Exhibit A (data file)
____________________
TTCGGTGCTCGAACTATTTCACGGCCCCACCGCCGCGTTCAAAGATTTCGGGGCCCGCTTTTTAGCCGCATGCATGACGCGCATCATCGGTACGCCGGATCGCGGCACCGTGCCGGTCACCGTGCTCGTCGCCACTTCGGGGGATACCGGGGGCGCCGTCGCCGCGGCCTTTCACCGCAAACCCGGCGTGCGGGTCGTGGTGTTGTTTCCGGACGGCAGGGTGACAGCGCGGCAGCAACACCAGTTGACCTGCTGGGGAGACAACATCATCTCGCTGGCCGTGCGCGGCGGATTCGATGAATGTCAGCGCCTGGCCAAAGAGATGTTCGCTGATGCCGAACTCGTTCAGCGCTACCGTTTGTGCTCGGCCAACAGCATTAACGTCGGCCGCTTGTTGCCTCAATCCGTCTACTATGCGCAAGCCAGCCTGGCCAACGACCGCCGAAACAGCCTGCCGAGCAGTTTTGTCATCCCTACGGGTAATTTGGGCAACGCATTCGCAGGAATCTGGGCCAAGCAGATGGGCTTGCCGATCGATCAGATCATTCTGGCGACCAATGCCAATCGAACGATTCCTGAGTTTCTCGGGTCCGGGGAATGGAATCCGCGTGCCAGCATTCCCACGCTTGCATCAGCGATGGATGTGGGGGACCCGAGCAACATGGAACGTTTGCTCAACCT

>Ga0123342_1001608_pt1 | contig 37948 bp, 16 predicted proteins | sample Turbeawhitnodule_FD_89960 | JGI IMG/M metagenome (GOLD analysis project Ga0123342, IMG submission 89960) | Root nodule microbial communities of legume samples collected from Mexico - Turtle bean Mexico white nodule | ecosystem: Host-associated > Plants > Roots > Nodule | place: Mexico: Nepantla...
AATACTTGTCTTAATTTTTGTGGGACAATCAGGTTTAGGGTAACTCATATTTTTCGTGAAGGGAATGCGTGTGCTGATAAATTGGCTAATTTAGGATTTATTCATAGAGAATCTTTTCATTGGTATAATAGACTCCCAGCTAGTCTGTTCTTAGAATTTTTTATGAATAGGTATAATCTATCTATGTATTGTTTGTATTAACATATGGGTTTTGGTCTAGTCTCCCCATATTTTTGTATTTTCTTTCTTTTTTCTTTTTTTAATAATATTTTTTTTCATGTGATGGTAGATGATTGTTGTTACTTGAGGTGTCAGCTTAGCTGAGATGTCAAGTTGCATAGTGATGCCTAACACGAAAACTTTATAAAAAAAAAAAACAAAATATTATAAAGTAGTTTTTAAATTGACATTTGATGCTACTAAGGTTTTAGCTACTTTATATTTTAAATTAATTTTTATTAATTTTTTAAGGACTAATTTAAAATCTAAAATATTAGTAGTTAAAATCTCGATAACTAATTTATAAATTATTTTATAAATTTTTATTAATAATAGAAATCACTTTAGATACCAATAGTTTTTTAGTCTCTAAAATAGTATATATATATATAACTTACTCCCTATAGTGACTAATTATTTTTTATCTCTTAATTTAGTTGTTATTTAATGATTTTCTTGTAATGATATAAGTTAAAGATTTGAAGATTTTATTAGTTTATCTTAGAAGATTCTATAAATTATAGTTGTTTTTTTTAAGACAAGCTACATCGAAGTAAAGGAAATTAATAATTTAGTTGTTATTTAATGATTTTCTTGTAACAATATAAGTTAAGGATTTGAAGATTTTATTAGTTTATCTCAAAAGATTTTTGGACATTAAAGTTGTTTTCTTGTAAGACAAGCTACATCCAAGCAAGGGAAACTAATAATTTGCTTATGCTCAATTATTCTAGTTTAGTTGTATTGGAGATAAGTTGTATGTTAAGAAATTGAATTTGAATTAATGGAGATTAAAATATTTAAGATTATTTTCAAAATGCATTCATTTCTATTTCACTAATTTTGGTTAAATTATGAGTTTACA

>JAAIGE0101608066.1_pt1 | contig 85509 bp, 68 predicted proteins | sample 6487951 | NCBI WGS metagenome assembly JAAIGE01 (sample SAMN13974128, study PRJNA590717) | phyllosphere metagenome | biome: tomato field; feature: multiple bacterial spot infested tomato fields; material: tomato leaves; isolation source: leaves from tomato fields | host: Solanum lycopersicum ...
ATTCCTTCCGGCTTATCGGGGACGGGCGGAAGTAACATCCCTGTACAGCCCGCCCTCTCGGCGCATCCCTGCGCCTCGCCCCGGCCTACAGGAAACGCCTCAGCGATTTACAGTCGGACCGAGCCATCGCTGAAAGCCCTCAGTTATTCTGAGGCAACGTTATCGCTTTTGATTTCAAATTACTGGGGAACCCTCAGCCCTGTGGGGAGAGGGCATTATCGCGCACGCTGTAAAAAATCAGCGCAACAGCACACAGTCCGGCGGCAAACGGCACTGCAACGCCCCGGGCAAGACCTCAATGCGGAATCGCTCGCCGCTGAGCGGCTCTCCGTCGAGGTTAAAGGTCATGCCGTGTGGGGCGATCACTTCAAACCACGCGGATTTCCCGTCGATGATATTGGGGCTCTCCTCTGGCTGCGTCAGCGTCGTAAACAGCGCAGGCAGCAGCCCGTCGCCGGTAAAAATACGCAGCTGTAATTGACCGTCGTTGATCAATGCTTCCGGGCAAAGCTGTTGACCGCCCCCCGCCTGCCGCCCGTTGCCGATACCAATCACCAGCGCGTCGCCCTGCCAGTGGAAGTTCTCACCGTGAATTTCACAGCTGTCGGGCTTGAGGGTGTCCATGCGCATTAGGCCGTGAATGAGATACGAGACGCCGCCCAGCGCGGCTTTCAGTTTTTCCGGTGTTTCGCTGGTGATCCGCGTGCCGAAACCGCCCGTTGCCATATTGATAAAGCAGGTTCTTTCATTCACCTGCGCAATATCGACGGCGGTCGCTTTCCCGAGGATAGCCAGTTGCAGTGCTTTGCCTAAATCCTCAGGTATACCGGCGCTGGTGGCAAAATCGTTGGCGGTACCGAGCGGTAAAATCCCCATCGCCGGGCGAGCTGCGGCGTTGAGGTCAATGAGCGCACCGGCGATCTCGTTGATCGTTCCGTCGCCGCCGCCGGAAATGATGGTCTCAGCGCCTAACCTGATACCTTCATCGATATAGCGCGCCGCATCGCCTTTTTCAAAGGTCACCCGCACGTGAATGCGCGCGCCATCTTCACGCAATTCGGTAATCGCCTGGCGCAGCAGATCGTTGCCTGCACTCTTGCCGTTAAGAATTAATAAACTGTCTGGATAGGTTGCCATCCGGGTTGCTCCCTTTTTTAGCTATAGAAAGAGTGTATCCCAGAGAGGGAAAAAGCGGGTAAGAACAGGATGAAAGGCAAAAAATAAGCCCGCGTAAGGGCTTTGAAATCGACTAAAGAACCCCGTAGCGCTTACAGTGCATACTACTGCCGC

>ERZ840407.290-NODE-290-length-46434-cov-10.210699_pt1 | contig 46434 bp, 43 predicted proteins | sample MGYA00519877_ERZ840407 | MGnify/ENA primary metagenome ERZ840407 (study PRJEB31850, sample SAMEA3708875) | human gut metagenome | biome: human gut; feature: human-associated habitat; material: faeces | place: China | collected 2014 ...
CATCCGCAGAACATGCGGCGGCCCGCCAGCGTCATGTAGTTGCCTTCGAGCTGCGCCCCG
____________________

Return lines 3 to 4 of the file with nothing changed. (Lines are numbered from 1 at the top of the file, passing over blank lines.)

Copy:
AATACTTGTCTTAATTTTTGTGGGACAATCAGGTTTAGGGTAACTCATATTTTTCGTGAAGGGAATGCGTGTGCTGATAAATTGGCTAATTTAGGATTTATTCATAGAGAATCTTTTCATTGGTATAATAGACTCCCAGCTAGTCTGTTCTTAGAATTTTTTATGAATAGGTATAATCTATCTATGTATTGTTTGTATTAACATATGGGTTTTGGTCTAGTCTCCCCATATTTTTGTATTTTCTTTCTTTTTTCTTTTTTTAATAATATTTTTTTTCATGTGATGGTAGATGATTGTTGTTACTTGAGGTGTCAGCTTAGCTGAGATGTCAAGTTGCATAGTGATGCCTAACACGAAAACTTTATAAAAAAAAAAAACAAAATATTATAAAGTAGTTTTTAAATTGACATTTGATGCTACTAAGGTTTTAGCTACTTTATATTTTAAATTAATTTTTATTAATTTTTTAAGGACTAATTTAAAATCTAAAATATTAGTAGTTAAAATCTCGATAACTAATTTATAAATTATTTTATAAATTTTTATTAATAATAGAAATCACTTTAGATACCAATAGTTTTTTAGTCTCTAAAATAGTATATATATATATAACTTACTCCCTATAGTGACTAATTATTTTTTATCTCTTAATTTAGTTGTTATTTAATGATTTTCTTGTAATGATATAAGTTAAAGATTTGAAGATTTTATTAGTTTATCTTAGAAGATTCTATAAATTATAGTTGTTTTTTTTAAGACAAGCTACATCGAAGTAAAGGAAATTAATAATTTAGTTGTTATTTAATGATTTTCTTGTAACAATATAAGTTAAGGATTTGAAGATTTTATTAGTTTATCTCAAAAGATTTTTGGACATTAAAGTTGTTTTCTTGTAAGACAAGCTACATCCAAGCAAGGGAAACTAATAATTTGCTTATGCTCAATTATTCTAGTTTAGTTGTATTGGAGATAAGTTGTATGTTAAGAAATTGAATTTGAATTAATGGAGATTAAAATATTTAAGATTATTTTCAAAATGCATTCATTTCTATTTCACTAATTTTGGTTAAATTATGAGTTTACA

>JAAIGE0101608066.1_pt1 | contig 85509 bp, 68 predicted proteins | sample 6487951 | NCBI WGS metagenome assembly JAAIGE01 (sample SAMN13974128, study PRJNA590717) | phyllosphere metagenome | biome: tomato field; feature: multiple bacterial spot infested tomato fields; material: tomato leaves; isolation source: leaves from tomato fields | host: Solanum lycopersicum ...